Matthew Mitchell doesn't try to sugar coat it in his syrupy-sweet, Southern drawl.
"It's been terrible, just terrible," the Kentucky coach said of his team's three-point shooting the past couple of seasons.
In the past three seasons (two of them under Mitchell) the Kentucky women haven't shot better than 29.6 percent from three-point range.
With just one true post player in Victoria Dunlap, the Cats often will be moving to a four-guard lineup, and they will have to find a way to be better from long range.
Never miss a local story.
Kentucky's media notes brag that the program has hit a three-pointer in 184 consecutive games dating to 2003, but that statistic was in jeopardy last season.
Twice last year the Cats made just one three-pointer in a game and in 22 of their 32 games, they made five three-pointers or fewer.
"It wouldn't be very difficult to shoot it better" than the team did last year, Mitchell said. "People haven't had to be real creative guarding us. They leave you open and you don't make the shots."
He doesn't think that will be a problem this season, which starts Friday morning against Boston University.
Help is on the way in the form of transfers like Keyla Snowden and Rebecca Gray as well as freshmen like Adia Mathies.
"My assists are definitely going to go up," point guard Amber Smith said. "We have some shooters. I can pass to either wing and have the confidence that they're going to knock it down."
In practice this pre-season, there have been days when UK has shot 40 percent or better from the three-point line, Mitchell said.
Snowden, who came back to Lexington from Akron, was one of the nation's most prolific three-point shooters there. She broke the Zips' record for most three-pointers in a season with 91.
Snowden made just 33 fewer three-pointers that season than Kentucky's entire team.
"Keyla Snowden actually does shoot three-pointers like people shoot free throws," said assistant coach Kyra Elzy, who helps coach UK's guards.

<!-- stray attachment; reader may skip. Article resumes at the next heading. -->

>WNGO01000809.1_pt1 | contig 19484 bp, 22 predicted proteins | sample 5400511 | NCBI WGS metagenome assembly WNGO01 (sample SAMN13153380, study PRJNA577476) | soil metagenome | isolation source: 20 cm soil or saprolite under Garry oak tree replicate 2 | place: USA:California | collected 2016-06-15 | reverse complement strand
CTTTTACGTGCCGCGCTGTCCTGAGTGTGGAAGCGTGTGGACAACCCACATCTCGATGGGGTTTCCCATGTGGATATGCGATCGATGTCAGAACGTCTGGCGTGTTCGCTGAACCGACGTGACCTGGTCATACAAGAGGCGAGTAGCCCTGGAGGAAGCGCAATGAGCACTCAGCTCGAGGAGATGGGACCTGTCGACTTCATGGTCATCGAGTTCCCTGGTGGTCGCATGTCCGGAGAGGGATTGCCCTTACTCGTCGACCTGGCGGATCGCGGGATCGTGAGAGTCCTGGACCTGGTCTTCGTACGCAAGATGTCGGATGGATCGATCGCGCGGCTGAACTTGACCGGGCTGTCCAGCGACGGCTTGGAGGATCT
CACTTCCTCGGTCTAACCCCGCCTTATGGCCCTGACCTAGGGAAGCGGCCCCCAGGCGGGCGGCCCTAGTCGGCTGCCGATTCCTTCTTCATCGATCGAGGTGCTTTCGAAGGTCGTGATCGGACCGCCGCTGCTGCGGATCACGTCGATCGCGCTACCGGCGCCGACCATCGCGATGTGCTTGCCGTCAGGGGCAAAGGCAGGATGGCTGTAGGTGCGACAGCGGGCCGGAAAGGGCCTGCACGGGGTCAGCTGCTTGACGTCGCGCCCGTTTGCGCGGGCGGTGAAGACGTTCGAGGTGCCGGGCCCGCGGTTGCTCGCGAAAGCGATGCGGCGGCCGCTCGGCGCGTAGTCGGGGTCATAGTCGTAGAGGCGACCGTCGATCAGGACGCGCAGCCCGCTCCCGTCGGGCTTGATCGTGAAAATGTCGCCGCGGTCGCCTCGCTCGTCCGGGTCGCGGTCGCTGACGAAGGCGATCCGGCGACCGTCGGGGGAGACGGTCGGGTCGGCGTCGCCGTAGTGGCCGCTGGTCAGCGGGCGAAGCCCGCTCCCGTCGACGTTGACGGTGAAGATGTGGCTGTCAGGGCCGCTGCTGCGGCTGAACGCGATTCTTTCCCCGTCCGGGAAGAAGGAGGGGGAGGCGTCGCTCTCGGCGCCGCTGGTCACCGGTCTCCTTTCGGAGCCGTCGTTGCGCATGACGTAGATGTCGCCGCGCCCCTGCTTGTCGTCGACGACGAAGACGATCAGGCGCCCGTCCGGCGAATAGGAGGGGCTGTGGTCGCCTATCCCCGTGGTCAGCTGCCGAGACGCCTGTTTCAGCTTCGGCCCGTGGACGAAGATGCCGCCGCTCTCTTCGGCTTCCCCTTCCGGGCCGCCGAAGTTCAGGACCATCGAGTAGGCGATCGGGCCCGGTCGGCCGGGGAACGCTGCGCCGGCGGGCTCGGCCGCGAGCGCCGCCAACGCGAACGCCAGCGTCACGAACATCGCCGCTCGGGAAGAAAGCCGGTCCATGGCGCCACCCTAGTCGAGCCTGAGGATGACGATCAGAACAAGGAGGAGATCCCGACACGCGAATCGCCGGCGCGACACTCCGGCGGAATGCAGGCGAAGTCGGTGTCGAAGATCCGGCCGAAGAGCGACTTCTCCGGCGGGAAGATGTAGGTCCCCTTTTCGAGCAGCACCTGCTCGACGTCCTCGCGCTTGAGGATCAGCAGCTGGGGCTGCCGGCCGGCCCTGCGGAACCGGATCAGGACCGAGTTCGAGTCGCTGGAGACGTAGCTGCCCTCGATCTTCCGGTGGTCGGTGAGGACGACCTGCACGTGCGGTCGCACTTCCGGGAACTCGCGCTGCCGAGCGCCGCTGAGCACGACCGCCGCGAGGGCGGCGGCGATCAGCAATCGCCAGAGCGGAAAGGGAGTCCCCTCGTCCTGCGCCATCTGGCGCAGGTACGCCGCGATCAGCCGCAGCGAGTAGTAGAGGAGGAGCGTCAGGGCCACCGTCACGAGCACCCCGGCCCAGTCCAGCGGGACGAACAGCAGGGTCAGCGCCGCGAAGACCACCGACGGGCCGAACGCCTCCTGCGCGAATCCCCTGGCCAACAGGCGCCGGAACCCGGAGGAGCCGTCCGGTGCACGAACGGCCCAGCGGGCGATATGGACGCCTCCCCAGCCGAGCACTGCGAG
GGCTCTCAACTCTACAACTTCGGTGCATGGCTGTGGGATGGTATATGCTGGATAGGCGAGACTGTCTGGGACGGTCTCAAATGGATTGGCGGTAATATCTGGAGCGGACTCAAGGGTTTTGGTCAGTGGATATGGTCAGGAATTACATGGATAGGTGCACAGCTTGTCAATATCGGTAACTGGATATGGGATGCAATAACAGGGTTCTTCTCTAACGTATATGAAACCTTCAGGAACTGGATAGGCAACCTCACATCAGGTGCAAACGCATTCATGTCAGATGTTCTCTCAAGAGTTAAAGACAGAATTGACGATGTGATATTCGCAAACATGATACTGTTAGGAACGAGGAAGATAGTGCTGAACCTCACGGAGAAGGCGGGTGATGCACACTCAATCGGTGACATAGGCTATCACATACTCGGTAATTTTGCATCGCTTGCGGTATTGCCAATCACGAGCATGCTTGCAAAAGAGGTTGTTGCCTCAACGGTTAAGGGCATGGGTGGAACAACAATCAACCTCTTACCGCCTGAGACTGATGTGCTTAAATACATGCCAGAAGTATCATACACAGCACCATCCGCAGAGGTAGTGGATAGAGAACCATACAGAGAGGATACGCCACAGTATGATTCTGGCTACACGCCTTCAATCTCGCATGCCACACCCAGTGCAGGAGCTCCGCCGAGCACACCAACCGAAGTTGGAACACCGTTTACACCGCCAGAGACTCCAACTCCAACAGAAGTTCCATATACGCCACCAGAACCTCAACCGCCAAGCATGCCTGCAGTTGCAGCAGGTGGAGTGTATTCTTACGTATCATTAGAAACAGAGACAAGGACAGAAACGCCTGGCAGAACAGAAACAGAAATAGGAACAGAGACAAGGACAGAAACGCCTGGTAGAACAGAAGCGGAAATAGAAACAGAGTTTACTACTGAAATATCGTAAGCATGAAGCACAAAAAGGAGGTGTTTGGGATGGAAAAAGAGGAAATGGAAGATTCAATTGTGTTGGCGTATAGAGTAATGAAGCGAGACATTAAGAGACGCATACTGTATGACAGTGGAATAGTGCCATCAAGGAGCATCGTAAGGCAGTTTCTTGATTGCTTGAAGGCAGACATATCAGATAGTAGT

"When she misses, I'm kind of surprised," Mitchell said. "She's a really, really good shooter. Rebecca Gray is that kind of player, too."
Having pure shooters on the team has helped UK's other three-point shooters like Smith, Carly Morrow and Amani Franklin get better, too, the coaches said.
There is more competition for playing time, which has made the gym a popular place.
"The other night I was here at 11 at night and down in the gym was Carly Morrow," Elzy said.
"We've said to them, 'Figure it out, there's only going to be three of you on the perimeter and there's 40 minutes in one game.' "
Morrow said she's disgusted that UK was ranked 216th out of 252 teams in three-point shooting percentage last season.
She's well aware that Kentucky has been near the bottom of the Southeastern Conference in three-point shooting since she arrived on campus two seasons ago.
"I take that personally," the junior guard said. "I do. All you can do is stay in the gym and keep shooting. We'll make the shots this year when we need to make shots."
She said adding players like Snowden, Gray and Mathies has helped relieve some of the pressure.
It helps Mitchell sleep better at night, too, knowing that there's more than one or two options for scoring.
"We've more than doubled the amount of kids we had confidence in to shoot those shots from last year," Mitchell said. "Last year, it was like every time you shot it, you were thinking, 'Man, this needs to go in and if I'm not making it, we're sort of sunk.'
"It makes those other players a little more relaxed."
Mitchell and company stopped short of likening this team to Pitino's Bombinos, but they say UK definitely has more options.
"When you have pure shooters, it makes the offense look a lot better," Elzy said. "Our offense is much more settled. It doesn't look so pressing, like every shot has to be a make."
With a start time of 11 a.m., Kentucky and Boston will have the distinction of playing the first women's basketball game of the season.
Instead of conflicting with the men's opener versus Morehead State that night, the women opted to play an extra-early game so fans could come for extended lunch breaks and area schools could plan field trips, spokeswoman Susan Lax said.
Parking will be at a premium, though, with class in session. UK is directing fans to park at the structure on South Limestone for free and ride a shuttle. For more parking information, go to www.ukathletics.com.
■ Lydia Watkins is listed as doubtful for the game because of the shoulder injury she sustained in the exhibition win over Bellarmine. X-rays were negative, but she did not practice this week.